Former Utah Governor Jon Huntsman nobly sacrificed his presidential ambitions in 2009, when he accepted President Obama's nomination to serve as ambassador to China. Unfortunately for Huntsman, nobody has fully explained to him that being a part of the Obama administration is disqualifying for Republican caucus voters, who believe that the president was born in a Hamas-run madrasa in a small Indonesian village somewhere in Kenya. Also, there are rumors that the president's children are black.
Not that Huntsman's own background will fill the average believer in the wonder-working power of the evangelical Christian church with much more confidence. Most GOP voters, in my experience, know two things about Mitt Romney: the second is that he passed Obamacare in one state, and the first is that he is what they charmingly describe as a cultist. Huntsman combines all of the cult appeal of Romney with a C.V. that may be described as "Romney lite": just another rich, good-looking Mormon with a photogenic family and a record as a pragmatic, problem-solving governor. (Also like Romney, Huntsman's father served in the Nixon administration.) There is, consequently, little chance that Huntsman will ever exceed the 5 percent mark in any competitive primary, except Utah, and he will probably still lose that. (If Bob Bennett is too liberal for Utah Republicans, what hope for sensible moderate Huntsman?)
(If I seem a little bitter about all of this, it is because there was a time, namely early 2008, when I thought that something like a Daniels-Huntsman ticket was possible. And given that one of the two parties' nominees will inevitably win the White House, I prefer to have the sanest possible people running on both tickets. But the enduring appeal of birtherism and the splenetic chants to keep government out of our Medicare have rather soured me on the prospect.)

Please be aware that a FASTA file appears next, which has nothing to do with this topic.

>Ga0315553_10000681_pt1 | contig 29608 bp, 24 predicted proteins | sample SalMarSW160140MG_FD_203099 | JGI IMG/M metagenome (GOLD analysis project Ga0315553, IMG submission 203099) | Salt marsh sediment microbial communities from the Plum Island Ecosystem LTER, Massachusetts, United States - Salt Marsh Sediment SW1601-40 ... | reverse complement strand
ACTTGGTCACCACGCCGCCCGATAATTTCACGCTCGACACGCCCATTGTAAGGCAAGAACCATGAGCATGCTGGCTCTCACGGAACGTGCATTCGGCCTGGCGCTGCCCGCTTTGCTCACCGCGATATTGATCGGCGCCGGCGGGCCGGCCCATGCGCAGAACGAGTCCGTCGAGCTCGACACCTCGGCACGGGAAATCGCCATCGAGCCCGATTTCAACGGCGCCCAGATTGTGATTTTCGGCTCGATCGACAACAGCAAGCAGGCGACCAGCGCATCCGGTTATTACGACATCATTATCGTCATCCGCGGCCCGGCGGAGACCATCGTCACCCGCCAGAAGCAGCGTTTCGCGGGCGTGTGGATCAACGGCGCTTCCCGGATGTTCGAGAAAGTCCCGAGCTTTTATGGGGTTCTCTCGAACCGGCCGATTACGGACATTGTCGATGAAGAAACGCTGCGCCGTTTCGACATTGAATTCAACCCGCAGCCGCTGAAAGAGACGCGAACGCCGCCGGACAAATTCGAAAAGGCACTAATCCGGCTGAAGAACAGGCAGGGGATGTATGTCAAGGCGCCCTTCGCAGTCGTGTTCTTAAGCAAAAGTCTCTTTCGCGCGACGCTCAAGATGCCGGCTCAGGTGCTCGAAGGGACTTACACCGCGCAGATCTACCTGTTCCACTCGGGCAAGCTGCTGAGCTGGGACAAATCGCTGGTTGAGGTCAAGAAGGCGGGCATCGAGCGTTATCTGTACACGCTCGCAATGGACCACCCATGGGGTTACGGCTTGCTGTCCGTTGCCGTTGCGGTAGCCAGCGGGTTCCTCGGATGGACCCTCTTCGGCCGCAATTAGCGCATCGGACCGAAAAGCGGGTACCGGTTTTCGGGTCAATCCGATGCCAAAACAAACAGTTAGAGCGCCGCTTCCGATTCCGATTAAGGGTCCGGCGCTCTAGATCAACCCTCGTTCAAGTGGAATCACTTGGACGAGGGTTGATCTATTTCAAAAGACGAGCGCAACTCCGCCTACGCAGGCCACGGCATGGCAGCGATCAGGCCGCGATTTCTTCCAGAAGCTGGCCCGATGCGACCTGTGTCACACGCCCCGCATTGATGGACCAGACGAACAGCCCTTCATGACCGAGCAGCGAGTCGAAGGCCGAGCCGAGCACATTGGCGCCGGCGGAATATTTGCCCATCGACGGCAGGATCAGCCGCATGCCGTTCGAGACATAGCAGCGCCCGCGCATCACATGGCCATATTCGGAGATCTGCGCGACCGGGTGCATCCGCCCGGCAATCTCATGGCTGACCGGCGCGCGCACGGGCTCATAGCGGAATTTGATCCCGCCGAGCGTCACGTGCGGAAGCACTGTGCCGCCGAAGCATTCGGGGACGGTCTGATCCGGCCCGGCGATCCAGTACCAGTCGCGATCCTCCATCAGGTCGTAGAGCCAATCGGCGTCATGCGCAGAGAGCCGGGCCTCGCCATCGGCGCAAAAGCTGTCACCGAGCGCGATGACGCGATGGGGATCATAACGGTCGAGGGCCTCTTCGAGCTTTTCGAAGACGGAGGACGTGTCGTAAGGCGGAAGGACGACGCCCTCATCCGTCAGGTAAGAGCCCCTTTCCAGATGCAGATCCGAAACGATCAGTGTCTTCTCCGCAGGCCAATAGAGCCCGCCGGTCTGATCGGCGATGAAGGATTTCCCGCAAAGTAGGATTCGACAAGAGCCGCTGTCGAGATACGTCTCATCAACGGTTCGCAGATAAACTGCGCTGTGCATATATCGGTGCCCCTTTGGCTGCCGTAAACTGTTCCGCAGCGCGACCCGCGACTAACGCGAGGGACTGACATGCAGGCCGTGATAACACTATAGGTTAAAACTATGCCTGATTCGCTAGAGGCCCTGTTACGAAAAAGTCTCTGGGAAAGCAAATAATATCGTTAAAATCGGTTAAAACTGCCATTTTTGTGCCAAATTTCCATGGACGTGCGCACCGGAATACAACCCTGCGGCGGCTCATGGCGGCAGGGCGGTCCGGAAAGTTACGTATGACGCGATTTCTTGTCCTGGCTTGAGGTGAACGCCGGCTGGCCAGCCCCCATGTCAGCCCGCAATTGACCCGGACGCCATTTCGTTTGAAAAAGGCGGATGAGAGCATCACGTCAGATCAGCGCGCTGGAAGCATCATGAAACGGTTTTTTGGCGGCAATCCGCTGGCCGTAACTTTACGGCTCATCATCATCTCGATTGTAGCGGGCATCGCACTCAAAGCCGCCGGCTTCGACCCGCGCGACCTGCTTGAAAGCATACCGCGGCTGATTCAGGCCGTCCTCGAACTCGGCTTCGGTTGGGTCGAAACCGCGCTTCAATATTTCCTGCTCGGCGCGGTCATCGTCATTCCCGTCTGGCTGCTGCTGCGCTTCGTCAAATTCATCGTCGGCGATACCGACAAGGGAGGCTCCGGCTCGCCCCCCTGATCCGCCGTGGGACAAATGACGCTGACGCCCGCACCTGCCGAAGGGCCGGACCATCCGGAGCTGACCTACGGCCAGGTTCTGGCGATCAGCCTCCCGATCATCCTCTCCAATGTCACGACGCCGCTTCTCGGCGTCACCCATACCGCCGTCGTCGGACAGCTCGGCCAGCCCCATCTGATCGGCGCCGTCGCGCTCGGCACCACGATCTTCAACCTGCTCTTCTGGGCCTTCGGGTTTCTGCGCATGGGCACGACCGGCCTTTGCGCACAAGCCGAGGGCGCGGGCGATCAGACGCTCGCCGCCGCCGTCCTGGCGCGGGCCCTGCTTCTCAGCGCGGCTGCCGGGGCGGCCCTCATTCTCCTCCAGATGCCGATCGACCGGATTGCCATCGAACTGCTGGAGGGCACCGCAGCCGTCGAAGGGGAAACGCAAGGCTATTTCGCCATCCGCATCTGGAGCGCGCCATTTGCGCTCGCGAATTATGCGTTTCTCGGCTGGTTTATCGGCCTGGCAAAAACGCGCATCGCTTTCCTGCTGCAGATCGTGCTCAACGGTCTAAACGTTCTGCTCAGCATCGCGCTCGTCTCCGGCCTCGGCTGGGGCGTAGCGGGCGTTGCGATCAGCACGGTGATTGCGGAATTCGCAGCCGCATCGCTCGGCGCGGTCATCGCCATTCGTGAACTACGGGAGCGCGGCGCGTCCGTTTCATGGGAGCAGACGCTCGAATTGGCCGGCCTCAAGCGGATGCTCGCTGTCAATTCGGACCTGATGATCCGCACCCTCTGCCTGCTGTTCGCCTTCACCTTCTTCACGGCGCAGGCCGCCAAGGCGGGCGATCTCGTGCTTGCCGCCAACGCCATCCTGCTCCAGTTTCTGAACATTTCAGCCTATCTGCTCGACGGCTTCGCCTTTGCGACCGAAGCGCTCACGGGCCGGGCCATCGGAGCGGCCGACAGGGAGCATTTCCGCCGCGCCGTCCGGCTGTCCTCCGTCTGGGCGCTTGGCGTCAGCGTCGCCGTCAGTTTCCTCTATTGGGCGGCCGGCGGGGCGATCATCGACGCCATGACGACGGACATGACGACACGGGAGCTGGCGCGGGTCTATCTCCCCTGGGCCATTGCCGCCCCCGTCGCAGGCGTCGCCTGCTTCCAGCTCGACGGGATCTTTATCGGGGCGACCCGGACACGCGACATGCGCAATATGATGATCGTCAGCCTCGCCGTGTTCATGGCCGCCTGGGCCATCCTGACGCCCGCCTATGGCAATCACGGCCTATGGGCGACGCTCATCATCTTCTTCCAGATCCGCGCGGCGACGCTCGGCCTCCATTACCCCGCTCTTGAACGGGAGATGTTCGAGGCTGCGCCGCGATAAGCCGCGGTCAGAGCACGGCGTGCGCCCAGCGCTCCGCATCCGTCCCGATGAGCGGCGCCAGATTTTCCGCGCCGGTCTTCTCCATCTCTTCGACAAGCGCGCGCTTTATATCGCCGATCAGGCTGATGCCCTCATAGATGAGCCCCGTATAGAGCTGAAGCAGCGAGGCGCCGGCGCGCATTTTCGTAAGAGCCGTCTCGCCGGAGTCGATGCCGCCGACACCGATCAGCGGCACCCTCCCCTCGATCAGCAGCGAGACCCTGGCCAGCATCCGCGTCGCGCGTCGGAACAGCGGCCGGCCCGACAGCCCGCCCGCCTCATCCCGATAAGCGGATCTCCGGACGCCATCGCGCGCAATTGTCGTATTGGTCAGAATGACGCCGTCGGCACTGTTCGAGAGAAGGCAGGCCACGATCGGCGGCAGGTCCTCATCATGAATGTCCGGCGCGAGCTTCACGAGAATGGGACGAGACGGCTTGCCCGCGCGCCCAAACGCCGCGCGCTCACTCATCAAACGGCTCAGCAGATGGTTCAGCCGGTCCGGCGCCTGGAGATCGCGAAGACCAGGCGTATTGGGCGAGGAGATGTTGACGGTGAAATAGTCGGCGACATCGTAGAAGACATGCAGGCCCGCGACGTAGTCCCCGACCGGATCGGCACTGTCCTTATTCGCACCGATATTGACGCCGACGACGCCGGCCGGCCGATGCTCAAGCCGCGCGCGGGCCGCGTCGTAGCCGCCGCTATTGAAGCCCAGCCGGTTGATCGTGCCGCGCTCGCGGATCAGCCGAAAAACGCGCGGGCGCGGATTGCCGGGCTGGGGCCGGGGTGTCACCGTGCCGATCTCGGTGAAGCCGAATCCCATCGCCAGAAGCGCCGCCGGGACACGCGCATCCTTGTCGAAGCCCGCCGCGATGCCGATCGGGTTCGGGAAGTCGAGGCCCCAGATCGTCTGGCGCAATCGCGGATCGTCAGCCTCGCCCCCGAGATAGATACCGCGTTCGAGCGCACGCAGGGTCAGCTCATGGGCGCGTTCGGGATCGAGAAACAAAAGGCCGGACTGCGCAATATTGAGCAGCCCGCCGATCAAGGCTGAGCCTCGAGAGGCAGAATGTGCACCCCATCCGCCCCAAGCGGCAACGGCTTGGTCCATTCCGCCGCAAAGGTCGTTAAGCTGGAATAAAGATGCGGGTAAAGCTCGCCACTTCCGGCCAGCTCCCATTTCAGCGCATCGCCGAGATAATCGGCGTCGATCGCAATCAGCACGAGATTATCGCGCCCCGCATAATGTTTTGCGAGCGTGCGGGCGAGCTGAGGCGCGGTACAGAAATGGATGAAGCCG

So, Huntsman's campaign faces some uphill battles. And he is trying to prevail by positioning himself as some sort of a Bobby Kennedy for the right: young, competent, passionate, and dedicated to national service. Hence, this Huffington Post coverage of Huntsman commencement speech at the University of South Carolina. Huntsman, in a bid to win the votes of young people (long a crucial Republican demographic), led the students in their traditional football cheer--"Go, fight, win, kick ass!"--and also sought to portray himself as a hep cat by talking about his ambitions to be a rock and roll musician.
Yes, because rock and roll is what all the kids are about. To be fair, I don't think MC Moroni would really fly.
To prove his rock bona fides, Huntsman quoted Ben Folds' song "The Luckiest" at length. Ah, "The Luckiest"--the second-sappiest song on the sappiest BF solo album, a song seemingly designed to be played as the night wears on at an emo wedding, a song that is pretty much the anti-BF5 ballad, a song that is ... intrinsically not cool.
We should spare asking Huntsman whether he knows any other BF songs, or what he thinks that "Philosophy" (for instance) is really about, or whether he's ever asked a girl to give him back his black T-shirt. But if Huntsman really wants to stake his credibility to coolness in 2011 on knowledge of Ben Folds lyrics, then let's raise him and call:
Governor Huntsman, what do you think about "Brick"?